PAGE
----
Background: Xanthoma disseminatum is a rare non-familial disease characterized by lipid deposition in skin and internal organs due to histiocytic cell proliferation, classified as a benign non-Langerhans cell histiocytosis. This chronic disease has no known established treatment. We report 8 cases of xanthoma disseminatum with treatment outcomes in long-term follow-up and provide a review of the medical literature. Observations: We studied clinical manifestations; disease course; histopathologic and immunopathological findings; and responses to treatment in 8 consecutively seen patients with xanthoma disseminatum, including follow-up. The follow-up period ranged from 3 months to 8 years. Five patients received 2-chlorodeoxyadenosine. Therapy with 2-chlorodeoxyadenosine was effective at inducing remission and long-term control of cutaneous lesions of xanthoma disseminatum in 5 cases. Adverse effects were minimal, and treatment was well tolerated. No improvement was noted in untreated patients. Conclusion: Among 8 cases of xanthoma disseminatum, a positive response to treatment with 2-chlorodeoxyadenosine was seen in 5 cases.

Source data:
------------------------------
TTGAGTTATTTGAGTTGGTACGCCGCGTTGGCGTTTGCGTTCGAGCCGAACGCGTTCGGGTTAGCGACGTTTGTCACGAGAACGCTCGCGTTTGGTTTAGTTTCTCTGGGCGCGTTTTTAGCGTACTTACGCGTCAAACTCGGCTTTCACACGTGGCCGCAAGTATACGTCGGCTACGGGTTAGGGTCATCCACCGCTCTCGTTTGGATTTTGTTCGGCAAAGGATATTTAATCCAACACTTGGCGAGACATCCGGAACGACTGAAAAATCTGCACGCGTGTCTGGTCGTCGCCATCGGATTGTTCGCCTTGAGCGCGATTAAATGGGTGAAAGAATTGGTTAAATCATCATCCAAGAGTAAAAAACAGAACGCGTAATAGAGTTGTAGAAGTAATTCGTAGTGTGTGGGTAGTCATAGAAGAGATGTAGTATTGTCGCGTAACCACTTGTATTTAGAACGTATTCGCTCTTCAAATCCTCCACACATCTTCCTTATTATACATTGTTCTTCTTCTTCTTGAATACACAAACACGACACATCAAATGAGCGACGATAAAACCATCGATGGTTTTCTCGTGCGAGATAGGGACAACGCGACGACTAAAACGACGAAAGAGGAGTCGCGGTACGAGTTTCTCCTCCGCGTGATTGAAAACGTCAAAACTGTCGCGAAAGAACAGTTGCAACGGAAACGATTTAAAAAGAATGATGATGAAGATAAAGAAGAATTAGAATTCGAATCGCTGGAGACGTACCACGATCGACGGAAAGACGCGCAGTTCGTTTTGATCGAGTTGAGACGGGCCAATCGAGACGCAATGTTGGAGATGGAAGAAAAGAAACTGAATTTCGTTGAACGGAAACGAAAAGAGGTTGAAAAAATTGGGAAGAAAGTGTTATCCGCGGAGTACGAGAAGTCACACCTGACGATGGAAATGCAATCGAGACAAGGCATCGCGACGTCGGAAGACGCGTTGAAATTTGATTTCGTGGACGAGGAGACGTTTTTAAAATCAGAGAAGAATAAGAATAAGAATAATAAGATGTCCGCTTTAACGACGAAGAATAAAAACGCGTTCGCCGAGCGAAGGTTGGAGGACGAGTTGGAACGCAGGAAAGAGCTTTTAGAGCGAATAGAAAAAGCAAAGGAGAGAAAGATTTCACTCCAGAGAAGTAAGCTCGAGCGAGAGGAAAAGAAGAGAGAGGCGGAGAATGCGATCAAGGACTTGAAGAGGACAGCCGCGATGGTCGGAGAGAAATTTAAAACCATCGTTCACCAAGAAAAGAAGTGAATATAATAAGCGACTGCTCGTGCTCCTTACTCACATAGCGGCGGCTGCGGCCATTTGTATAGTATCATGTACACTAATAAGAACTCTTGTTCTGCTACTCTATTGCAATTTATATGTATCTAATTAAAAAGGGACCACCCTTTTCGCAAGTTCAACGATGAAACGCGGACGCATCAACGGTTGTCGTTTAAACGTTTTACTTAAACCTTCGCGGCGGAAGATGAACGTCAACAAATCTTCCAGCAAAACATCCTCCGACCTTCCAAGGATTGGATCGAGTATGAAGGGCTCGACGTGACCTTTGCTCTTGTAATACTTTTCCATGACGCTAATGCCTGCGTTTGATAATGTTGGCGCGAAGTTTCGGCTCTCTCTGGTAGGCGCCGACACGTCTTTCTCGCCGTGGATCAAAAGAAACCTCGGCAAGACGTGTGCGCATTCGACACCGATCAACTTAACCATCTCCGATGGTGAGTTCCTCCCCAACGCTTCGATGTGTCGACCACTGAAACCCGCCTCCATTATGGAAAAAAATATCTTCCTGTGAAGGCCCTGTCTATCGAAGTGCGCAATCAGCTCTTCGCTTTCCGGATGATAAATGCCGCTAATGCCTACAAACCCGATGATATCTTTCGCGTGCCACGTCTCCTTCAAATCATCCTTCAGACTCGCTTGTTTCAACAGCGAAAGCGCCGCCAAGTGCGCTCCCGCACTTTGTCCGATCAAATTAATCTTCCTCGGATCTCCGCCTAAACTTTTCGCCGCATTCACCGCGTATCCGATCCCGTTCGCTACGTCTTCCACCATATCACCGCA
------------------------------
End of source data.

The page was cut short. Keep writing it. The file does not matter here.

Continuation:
ASJC Scopus subject areas